Children’s cognitive growth helps them analyze their experiences and settings as they become more conscious. Margaret Mead, an American cultural anthropologist, believes children from the moment they are conceived until they become independent individuals, need to be taught how to think and not what to think. Cognitive development theories are mainly applied by educationalists in classrooms though are influenced by works done by development psychologists like Jean Piaget and Lev Vygotsky. Piaget’s theory of cognitive development deals with how people achieve, create and utilize knowledge while Lev Vygotsky investigated how social interactions impact learning and the cognitive growth of humans.
Cognitive development theories created by psychologists Piaget and Vygotsky are frequently employed to better understand children’s learning. Piaget states that language is the result of cognitive development, whereas Vygotsky sees language as the key to cognitive development (Sternberg & Williams, 2002). On one hand, Piaget’s theory is based on how a child reacts and demonstrates comprehension and accomplishment without adult assistance, but on the other hand, Vygotsky suggests assisting these processes with some light guidance. Piaget’s theory is more cognitive constructivist, while Vygotsky’s is a social constructivist. Where Piaget’s theory believes people learn from their own experiences, Vygotsky considers how people learn by interacting with others. Finally, Piaget’s theory states that development is universal. Vygotsky opposes the concept and posits that development differs with cultures.
Piaget’s cognitive development concept is a field of study in neuroscience and psychology that focus on how people think, survey and solve problems. Individuals pass through four stages of cognitive development: the sensorimotor stage, pre-operational stage, concrete stage, and formal operational stage (Sanghvi, 2020; Babakr et al., 2019). Children in the sensorimotor stage, usually between 0 to 2 years develop their sensory impressions and motor skills. Pre-operational stage involving children aged 2 to 7 years, asserts children develop and understand signs, and start mastering language. With the concrete operational stage, children involved lie between the ages of 7 to 12 years, and it is within this stage, that children learn logical skills. The reasoning process begins at the concrete operational stage, where children can think operationally and understand a conversation. The formal operational stage occurs between 11 to 15 years when children begin to think differently. Children acquire systematic or logical reasoning abilities in a formal operational stage, which help them achieve the ability to think scientifically.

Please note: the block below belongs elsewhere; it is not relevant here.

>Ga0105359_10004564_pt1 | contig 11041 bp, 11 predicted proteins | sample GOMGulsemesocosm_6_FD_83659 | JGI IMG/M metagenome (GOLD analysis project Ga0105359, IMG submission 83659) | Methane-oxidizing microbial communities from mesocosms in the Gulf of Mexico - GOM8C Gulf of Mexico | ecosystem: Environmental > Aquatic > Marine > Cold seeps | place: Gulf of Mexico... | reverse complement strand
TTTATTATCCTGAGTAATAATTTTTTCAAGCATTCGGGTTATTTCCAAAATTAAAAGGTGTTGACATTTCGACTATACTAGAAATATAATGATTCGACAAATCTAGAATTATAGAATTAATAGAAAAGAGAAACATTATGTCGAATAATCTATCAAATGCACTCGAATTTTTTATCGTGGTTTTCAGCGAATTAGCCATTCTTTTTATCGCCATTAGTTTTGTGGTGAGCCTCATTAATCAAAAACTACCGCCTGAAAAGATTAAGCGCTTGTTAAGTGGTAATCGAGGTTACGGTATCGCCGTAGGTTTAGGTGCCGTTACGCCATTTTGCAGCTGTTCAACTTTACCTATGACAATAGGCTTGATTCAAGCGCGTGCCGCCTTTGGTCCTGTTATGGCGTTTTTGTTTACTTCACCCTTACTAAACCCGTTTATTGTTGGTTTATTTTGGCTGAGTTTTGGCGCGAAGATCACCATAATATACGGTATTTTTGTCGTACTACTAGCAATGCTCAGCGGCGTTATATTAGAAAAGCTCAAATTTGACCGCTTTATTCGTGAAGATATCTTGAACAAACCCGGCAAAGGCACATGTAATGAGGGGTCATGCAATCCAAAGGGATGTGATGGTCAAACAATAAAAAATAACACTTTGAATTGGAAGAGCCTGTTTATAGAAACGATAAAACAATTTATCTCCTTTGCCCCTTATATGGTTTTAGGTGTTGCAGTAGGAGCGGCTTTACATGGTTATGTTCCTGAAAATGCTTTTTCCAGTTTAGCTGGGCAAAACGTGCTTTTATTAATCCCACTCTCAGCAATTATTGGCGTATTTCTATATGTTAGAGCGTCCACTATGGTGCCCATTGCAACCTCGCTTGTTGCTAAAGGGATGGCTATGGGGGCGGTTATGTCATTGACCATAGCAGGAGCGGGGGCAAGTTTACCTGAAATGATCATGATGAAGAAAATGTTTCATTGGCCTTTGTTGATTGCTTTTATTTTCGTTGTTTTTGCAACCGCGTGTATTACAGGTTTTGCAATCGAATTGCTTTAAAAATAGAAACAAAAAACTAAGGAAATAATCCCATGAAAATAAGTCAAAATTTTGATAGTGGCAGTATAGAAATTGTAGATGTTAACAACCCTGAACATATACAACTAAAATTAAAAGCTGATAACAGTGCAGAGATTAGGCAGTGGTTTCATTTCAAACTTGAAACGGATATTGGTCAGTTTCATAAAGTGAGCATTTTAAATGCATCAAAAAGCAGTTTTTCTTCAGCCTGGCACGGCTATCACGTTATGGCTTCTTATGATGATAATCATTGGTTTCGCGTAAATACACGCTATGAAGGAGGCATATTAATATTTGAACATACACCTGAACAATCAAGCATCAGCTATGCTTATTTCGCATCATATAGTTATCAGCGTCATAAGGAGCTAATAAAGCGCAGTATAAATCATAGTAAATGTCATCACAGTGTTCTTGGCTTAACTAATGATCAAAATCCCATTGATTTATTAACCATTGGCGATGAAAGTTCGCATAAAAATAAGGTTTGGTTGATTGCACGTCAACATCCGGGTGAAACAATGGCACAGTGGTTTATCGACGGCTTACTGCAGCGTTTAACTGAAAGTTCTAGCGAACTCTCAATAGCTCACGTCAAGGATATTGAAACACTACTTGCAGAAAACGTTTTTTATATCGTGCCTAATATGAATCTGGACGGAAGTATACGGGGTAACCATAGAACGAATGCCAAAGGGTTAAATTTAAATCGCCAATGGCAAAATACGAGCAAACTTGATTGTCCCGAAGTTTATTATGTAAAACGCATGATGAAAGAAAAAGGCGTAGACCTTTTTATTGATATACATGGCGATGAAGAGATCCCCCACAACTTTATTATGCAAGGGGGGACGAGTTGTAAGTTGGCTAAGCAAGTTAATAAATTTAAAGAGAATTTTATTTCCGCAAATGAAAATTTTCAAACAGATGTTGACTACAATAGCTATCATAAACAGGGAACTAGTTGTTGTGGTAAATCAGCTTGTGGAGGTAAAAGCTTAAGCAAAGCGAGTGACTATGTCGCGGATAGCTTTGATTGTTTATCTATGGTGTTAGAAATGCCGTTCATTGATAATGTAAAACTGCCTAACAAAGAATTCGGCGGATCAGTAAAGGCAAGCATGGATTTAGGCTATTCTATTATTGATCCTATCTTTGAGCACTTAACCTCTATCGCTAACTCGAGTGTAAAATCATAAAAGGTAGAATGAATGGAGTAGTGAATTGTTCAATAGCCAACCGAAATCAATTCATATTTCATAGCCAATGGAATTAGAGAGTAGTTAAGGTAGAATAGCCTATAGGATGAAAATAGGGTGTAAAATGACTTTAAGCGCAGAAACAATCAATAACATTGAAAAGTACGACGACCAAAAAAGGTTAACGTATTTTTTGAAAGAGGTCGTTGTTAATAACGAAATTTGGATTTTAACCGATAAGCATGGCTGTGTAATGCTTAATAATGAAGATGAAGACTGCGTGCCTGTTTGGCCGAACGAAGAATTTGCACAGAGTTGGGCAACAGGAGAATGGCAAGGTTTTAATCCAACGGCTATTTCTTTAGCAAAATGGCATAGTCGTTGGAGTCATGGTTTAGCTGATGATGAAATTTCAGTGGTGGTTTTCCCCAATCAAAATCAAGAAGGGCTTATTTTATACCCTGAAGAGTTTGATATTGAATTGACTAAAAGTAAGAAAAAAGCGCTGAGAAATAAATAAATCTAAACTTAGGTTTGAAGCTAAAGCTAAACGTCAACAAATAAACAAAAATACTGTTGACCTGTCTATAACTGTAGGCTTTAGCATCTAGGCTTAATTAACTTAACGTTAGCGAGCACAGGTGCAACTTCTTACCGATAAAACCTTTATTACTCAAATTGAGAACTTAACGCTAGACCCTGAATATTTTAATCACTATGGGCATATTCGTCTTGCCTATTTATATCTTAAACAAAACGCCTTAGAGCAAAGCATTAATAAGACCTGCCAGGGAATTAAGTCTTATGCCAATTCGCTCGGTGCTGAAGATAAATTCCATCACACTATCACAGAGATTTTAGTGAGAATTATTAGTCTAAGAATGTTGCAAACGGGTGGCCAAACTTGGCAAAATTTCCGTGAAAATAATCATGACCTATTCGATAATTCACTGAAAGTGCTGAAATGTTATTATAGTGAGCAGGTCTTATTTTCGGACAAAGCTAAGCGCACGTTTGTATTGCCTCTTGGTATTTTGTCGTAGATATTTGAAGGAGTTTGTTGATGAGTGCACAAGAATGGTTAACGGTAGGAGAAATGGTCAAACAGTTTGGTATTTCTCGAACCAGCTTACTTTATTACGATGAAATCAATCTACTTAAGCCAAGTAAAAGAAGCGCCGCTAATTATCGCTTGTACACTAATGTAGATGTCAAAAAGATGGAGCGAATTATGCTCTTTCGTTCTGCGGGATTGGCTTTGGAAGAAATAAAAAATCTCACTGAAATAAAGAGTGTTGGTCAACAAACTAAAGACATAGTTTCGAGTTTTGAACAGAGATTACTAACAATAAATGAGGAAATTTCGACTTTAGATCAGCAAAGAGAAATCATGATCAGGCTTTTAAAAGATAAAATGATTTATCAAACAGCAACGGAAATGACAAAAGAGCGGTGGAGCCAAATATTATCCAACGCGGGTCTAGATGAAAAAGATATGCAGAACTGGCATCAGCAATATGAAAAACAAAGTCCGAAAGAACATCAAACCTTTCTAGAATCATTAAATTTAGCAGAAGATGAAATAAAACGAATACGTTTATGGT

Vygotsky’s theory defines internalization as where one’s cognitive development is influenced by society. One adopts the morals and ethics of a clan for themselves and begins to see the culture’s beliefs as their own. Vygotsky’s theory strongly believes that the role of education is to provide children with experiences that will help them socialize and interact with one another (Pathan et al., 2018). Through interaction, children will acquire the cultural values in society, thereby encouraging their learning through the zone of proximal development. Scaffolding is the Vygotsky principle of the sociocultural perspective. Scaffolding facilitates students while learning new skills or concepts to assist individuals in being self-reliant. Scaffolding enables students to learn independently by providing clues to better approach challenges.
Teachers can add to what the two psychologists presented concerning children’s cognitive development. Both Piaget’s and Vygotsky’s theories give a distinctive approach to cognitive development though differ from each other. Teachers can take a reasonable approach to teaching regarding how children develop thinking processes and by making learning student-centered. Teachers should therefore encourage and focus on the learning process by using active methods, rather than concentrating on the end product of learning. The active methods used need to encourage the reconstructing and rediscovering of truth as well as be collaborative so that children can learn from one another. The teacher’s role is to therefore facilitate learning instead of directing tuition.
Babakr, Z. H., Mohamedamin, P., & Kakamad, K. (2019). Piaget’s Cognitive Developmental Theory: Critical Review. Education Quarterly Reviews, 2(3), 517-524.
Pathan, H., Memon, R. A., Memon, S., Khoso, A. R., & Bux, I. (2018). A critical review of Vygotsky’s socio-cultural theory in second language acquisition. International Journal of English Linguistics, 8(4), 232.
Sanghvi, P. (2020). Piaget’s theory of cognitive development: a review. Indian Journal of Mental Health, 7(2), 90-96.
Sternberg, R. J., & Williams, W. M. (2002). Educational psychology. Boston, MA: Allyn & Bacon.